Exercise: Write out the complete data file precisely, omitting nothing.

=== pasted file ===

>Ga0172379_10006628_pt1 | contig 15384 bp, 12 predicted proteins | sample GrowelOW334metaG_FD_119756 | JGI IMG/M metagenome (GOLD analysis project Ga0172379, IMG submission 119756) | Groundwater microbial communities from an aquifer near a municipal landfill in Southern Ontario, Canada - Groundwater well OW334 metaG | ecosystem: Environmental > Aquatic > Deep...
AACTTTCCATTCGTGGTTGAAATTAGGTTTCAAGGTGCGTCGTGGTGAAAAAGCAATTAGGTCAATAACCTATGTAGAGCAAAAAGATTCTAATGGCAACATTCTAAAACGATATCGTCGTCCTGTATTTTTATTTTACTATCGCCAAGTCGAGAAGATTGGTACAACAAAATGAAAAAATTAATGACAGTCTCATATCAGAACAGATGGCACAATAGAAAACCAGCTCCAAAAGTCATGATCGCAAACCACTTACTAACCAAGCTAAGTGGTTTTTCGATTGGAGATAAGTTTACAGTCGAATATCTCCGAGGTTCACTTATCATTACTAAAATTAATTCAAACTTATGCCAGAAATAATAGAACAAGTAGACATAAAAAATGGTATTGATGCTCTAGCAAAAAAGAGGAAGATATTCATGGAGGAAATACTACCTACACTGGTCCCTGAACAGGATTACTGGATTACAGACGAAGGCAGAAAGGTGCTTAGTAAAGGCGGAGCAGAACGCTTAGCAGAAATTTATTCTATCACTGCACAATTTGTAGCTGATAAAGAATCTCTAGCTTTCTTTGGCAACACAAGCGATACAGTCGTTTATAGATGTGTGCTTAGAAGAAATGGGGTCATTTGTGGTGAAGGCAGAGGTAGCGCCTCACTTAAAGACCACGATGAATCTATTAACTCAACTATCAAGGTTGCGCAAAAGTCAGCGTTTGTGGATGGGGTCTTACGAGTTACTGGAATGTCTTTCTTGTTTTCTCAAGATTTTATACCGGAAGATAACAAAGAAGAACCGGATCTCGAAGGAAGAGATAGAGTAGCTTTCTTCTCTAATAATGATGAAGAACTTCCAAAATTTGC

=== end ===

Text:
>Ga0172379_10006628_pt1 | contig 15384 bp, 12 predicted proteins | sample GrowelOW334metaG_FD_119756 | JGI IMG/M metagenome (GOLD analysis project Ga0172379, IMG submission 119756) | Groundwater microbial communities from an aquifer near a municipal landfill in Southern Ontario, Canada - Groundwater well OW334 metaG | ecosystem: Environmental > Aquatic > Deep...
AACTTTCCATTCGTGGTTGAAATTAGGTTTCAAGGTGCGTCGTGGTGAAAAAGCAATTAGGTCAATAACCTATGTAGAGCAAAAAGATTCTAATGGCAACATTCTAAAACGATATCGTCGTCCTGTATTTTTATTTTACTATCGCCAAGTCGAGAAGATTGGTACAACAAAATGAAAAAATTAATGACAGTCTCATATCAGAACAGATGGCACAATAGAAAACCAGCTCCAAAAGTCATGATCGCAAACCACTTACTAACCAAGCTAAGTGGTTTTTCGATTGGAGATAAGTTTACAGTCGAATATCTCCGAGGTTCACTTATCATTACTAAAATTAATTCAAACTTATGCCAGAAATAATAGAACAAGTAGACATAAAAAATGGTATTGATGCTCTAGCAAAAAAGAGGAAGATATTCATGGAGGAAATACTACCTACACTGGTCCCTGAACAGGATTACTGGATTACAGACGAAGGCAGAAAGGTGCTTAGTAAAGGCGGAGCAGAACGCTTAGCAGAAATTTATTCTATCACTGCACAATTTGTAGCTGATAAAGAATCTCTAGCTTTCTTTGGCAACACAAGCGATACAGTCGTTTATAGATGTGTGCTTAGAAGAAATGGGGTCATTTGTGGTGAAGGCAGAGGTAGCGCCTCACTTAAAGACCACGATGAATCTATTAACTCAACTATCAAGGTTGCGCAAAAGTCAGCGTTTGTGGATGGGGTCTTACGAGTTACTGGAATGTCTTTCTTGTTTTCTCAAGATTTTATACCGGAAGATAACAAAGAAGAACCGGATCTCGAAGGAAGAGATAGAGTAGCTTTCTTCTCTAATAATGATGAAGAACTTCCAAAATTTGC